So on this Earth Day, I vow as your farmer to continue to diversify. JBG will continue to plant new varieties of vegetables every year. JBG will continue to try new growing techniques and new methods to ensure our pollinators and beneficial insects can thrive. We promise to grow organically, without using harmful chemicals that can damage the larger ecosystems which help to regulate our local and global weather patterns. We promise our farm will do what we can to keep our land productive and our waterways and communities clean.

What are you doing this Earth Day? Check out our second blog post this week for farm and food related events happening around Austin - we hope to see you around!

NOW HIRING: TOMATO CREW MEMBERS

04/22/16 — Farm

June also means...tomatoes! Photo by Scott David Gordon

Photo by Scott David Gordon

We're hiring for our 2016 Tomato Season! Tomato Season is a fast-paced period of time that requires dependable and hardworking individuals with lightning-fast hands, significant attention to detail, and otherworldly efficiency. See the description below to become a Tomato Crew Member. If you'd like to jump right into a leadership position, see our other posts for the tomato-specific Coordinator and Cooler Inventory positions.

Position Title: Tomato Crew Member

Location:  Austin                                        Department:  Seasonal Tomato Crew Reports To:  Tomato Crew Coordinator                   Supervises: n/a

Position Summary:

Johnson’s Backyard Garden (JBG Oganic) is seeking a dependable and hardworking individual to join our Tomato Crew for the 2016 season. The Tomato Crew is  responsible for washing, processing, and packing tomatoes harvested on the farm while ensuring produce quality and compliance with health regulations. As guided by the Tomato Crew Coordinator, the Tomato Crews members assist the Tomato Crew Coordinator and Tomato Cooler Inventory Manager in the completion of all necessary tasks related to the processing of the tomato harvest. They work closely with other departments and teams to ensure that operations are smooth and orders are completed correctly and in a timely manner. All farm employees are expected to be courteous, demonstrate a strong work ethic and attention to detail. We take pride on the farm in producing the highest quality vegetables through quality work.

Responsibilities
  • Work alongside other team members in the completion of all tomato processing tasks, including:
    • Prepping tomato line by way of sanitizing, pallet placing, bin washing, etc.
    • Receiving & unloading tomato trucks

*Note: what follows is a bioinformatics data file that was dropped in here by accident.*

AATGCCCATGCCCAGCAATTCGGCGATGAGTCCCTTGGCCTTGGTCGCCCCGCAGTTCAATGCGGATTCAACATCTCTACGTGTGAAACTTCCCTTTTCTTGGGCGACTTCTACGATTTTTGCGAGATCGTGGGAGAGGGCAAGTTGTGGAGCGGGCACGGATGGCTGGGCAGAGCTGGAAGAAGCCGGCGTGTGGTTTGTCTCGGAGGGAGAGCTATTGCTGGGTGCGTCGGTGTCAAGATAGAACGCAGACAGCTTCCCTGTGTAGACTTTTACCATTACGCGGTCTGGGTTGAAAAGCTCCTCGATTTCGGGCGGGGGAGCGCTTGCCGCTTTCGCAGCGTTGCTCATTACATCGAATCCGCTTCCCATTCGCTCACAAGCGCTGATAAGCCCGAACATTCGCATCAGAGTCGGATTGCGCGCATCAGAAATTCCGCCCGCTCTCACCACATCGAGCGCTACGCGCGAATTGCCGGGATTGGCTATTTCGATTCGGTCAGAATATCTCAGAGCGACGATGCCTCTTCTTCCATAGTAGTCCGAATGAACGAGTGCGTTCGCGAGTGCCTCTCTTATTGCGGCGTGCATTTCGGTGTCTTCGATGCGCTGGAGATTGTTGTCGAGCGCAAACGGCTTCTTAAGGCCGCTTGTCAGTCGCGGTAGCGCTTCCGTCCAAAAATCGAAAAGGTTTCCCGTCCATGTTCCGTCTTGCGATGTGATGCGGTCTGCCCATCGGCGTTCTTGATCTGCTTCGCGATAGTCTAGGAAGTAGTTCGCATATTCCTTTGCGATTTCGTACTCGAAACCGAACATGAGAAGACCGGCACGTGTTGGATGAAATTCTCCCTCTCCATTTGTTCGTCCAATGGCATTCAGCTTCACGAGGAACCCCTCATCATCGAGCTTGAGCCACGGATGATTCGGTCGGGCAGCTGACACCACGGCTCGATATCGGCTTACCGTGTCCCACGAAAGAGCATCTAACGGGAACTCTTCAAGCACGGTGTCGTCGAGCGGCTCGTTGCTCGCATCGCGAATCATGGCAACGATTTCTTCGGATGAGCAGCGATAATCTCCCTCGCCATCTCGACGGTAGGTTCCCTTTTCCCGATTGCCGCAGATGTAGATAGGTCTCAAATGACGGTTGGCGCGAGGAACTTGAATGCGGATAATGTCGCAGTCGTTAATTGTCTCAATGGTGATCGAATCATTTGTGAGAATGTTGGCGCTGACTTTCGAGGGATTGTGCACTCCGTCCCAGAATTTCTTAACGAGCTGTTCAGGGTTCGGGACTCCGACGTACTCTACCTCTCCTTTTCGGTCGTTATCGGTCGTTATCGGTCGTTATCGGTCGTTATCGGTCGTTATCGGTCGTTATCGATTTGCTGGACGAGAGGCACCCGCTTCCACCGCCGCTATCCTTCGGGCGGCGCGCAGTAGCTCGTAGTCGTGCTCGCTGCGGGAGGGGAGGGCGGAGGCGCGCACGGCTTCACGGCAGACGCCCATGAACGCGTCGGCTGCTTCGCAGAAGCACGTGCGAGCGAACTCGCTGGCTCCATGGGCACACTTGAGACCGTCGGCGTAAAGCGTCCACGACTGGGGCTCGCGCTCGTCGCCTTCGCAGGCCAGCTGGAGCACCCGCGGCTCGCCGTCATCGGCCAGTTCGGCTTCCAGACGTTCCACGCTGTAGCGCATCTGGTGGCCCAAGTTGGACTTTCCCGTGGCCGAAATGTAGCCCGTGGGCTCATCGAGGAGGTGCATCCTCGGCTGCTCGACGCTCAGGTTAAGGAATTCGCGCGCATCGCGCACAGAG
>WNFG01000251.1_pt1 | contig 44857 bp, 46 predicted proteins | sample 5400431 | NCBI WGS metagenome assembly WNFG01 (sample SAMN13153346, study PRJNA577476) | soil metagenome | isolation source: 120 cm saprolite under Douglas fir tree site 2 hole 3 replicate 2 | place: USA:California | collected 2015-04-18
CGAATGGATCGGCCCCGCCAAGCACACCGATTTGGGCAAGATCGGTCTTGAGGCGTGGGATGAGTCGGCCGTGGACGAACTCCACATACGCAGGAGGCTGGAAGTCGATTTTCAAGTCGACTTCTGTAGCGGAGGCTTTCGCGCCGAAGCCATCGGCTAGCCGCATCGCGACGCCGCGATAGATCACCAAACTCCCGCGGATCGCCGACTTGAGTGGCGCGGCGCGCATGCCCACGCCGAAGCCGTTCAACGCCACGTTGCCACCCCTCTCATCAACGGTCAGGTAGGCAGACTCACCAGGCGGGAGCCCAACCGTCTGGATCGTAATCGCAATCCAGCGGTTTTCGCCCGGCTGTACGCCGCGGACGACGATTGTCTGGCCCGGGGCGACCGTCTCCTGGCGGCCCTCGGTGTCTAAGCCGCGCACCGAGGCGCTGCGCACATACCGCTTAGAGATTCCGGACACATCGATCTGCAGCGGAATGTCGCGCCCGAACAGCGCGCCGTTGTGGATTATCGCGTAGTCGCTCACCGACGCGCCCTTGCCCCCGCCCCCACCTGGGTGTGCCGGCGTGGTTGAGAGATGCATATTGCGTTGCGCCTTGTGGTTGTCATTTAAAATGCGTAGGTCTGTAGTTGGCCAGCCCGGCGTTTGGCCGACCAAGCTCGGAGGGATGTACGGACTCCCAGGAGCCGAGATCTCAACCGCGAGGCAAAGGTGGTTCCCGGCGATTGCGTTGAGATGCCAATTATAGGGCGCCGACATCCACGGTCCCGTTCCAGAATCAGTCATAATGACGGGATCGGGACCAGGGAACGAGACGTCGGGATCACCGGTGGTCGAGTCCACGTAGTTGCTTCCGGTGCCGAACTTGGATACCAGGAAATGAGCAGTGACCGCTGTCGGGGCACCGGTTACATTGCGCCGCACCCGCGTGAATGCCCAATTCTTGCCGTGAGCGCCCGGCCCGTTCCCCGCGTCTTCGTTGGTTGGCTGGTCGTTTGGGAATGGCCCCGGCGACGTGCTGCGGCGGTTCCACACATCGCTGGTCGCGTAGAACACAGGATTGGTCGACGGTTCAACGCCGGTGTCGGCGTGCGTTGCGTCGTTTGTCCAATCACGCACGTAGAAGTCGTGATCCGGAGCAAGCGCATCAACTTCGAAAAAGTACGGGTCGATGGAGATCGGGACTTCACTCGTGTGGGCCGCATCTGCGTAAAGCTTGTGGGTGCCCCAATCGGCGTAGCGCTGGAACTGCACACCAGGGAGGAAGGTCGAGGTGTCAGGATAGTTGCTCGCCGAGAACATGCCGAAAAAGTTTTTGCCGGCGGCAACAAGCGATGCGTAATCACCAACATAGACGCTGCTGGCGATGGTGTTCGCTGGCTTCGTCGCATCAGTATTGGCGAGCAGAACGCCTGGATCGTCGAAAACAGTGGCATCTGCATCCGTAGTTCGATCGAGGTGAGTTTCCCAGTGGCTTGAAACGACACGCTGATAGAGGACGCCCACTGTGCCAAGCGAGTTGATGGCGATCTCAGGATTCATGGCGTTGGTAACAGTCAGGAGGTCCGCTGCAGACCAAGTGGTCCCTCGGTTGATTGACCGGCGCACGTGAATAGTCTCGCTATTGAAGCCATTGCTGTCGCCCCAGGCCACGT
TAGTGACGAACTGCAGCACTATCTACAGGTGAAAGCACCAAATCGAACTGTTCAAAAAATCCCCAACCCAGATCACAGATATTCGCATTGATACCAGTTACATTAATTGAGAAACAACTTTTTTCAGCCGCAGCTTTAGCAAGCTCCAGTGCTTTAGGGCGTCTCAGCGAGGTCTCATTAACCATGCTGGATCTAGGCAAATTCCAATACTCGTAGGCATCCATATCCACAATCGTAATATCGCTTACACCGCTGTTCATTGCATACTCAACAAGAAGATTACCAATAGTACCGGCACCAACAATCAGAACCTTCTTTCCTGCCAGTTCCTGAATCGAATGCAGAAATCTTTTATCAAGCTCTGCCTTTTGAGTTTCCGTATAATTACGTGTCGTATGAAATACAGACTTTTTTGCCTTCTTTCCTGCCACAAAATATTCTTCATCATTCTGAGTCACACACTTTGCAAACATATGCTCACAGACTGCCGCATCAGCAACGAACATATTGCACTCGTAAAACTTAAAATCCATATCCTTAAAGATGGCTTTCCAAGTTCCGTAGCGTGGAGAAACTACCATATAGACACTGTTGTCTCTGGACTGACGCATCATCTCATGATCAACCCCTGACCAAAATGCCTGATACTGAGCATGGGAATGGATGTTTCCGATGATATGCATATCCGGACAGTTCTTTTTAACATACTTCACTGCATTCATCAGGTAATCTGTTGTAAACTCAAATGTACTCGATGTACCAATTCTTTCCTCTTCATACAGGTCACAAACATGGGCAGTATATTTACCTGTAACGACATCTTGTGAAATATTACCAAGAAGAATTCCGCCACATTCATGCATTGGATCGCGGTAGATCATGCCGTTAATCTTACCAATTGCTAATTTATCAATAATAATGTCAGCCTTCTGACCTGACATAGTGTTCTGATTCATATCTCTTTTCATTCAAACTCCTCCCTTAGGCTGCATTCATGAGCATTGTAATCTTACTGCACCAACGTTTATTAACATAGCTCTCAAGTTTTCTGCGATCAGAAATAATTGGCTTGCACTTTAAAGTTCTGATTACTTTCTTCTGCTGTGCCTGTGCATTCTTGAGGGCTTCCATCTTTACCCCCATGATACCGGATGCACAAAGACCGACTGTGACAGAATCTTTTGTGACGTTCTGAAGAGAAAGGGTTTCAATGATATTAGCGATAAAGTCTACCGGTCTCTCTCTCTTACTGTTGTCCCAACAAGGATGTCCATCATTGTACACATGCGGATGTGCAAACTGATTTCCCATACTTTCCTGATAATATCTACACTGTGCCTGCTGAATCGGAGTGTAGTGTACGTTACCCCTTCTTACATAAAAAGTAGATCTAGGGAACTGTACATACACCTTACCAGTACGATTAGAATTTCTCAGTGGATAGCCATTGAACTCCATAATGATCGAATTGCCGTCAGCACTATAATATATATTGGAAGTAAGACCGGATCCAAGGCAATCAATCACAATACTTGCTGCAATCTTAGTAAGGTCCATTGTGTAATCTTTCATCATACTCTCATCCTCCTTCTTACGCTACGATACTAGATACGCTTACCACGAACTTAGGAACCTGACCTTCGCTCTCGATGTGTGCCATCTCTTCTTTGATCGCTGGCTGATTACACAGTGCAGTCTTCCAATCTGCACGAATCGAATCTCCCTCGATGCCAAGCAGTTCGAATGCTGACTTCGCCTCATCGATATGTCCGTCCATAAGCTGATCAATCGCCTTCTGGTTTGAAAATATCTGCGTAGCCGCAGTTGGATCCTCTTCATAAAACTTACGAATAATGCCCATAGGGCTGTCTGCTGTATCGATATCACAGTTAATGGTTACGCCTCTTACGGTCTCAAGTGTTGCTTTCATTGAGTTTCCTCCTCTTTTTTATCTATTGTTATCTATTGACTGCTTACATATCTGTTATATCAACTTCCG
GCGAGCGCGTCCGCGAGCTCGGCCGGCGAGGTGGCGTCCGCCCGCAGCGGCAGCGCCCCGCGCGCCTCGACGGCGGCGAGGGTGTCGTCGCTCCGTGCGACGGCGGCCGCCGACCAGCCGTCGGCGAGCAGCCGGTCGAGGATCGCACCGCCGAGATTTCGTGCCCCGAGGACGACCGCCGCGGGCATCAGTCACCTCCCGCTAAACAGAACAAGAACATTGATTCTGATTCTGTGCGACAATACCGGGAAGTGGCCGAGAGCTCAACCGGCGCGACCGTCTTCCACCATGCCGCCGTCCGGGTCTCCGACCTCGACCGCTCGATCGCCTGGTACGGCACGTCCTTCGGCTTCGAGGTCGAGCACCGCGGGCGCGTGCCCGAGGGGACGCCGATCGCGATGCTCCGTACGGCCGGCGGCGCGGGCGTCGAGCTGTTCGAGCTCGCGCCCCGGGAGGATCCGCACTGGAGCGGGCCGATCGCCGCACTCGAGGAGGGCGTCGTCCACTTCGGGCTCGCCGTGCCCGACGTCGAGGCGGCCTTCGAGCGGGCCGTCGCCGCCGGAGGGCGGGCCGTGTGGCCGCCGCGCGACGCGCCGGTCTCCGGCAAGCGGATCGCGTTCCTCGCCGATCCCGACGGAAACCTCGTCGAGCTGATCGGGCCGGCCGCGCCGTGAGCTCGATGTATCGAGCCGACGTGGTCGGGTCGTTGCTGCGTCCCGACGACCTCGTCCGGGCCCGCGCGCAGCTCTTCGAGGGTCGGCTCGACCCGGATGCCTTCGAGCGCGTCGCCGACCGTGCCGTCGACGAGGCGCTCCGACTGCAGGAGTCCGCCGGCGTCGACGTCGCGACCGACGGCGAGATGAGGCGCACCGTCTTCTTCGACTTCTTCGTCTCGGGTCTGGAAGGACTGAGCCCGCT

• Sorting tomatoes by type, size, color, and grade/quality
    • Packing and fulfilling orders with proper organization
  • Ensure an efficient work flow among Tomato Crew
  • Ensure a clean and sanitary work environment
  • Ensure highest quality of product and maximum efficiency of product use
  • Communicate any quality issues or facility/repair issues to Tomato Crew Coordinator in a timely manner
  • Occasionally assist other crews or Garfield team in completion of tasks to ensure smooth operations
Qualifications Required

 
  • Excellent attention to detail
  • Excellent communication skills
  • Ability to work in a high-stress environment
  • Ability to multi-task and prioritize among a wide array of responsibilities
  • An outgoing and friendly attitude! Ability to create a positive team dynamic is key, utilizing both interpersonal skills and maintaining excellent organization.
  • Flexible schedule and willingness to achieve the tasks required during the peak seasonal demands
Preferred
  • Previous experience on a field crew or working with tomato production
  • An interest in agriculture and promotion of local and organic farming
Physical Requirements
  • Ability to repeatedly lift 50 lbs
  • Ability to repeatedly kneel, bend, and squat
  • Ability to withstand exposure to varying weather conditions
  • Ability to withstand prolonged standing or walking
Schedule: This is a seasonal position, with the start date beginning in May, and end date falling in July. The expected hours are Monday through Friday, 12:00 pm until end of shift. This position requires particular flexibility as there are likely fluctuations in hours due to peak demands.

Compensation & Benefits: $9/hour is paid bi-weekly, with an end of season bonus. The end of season bonus is calculated according to the total number of hours worked over the course of the season; $1 for every hour worked over the course of the season.

Directions for Applying:

Please send an email to jobs@jbgorganic.com with the following format. Following specific directions is the first way to impress us!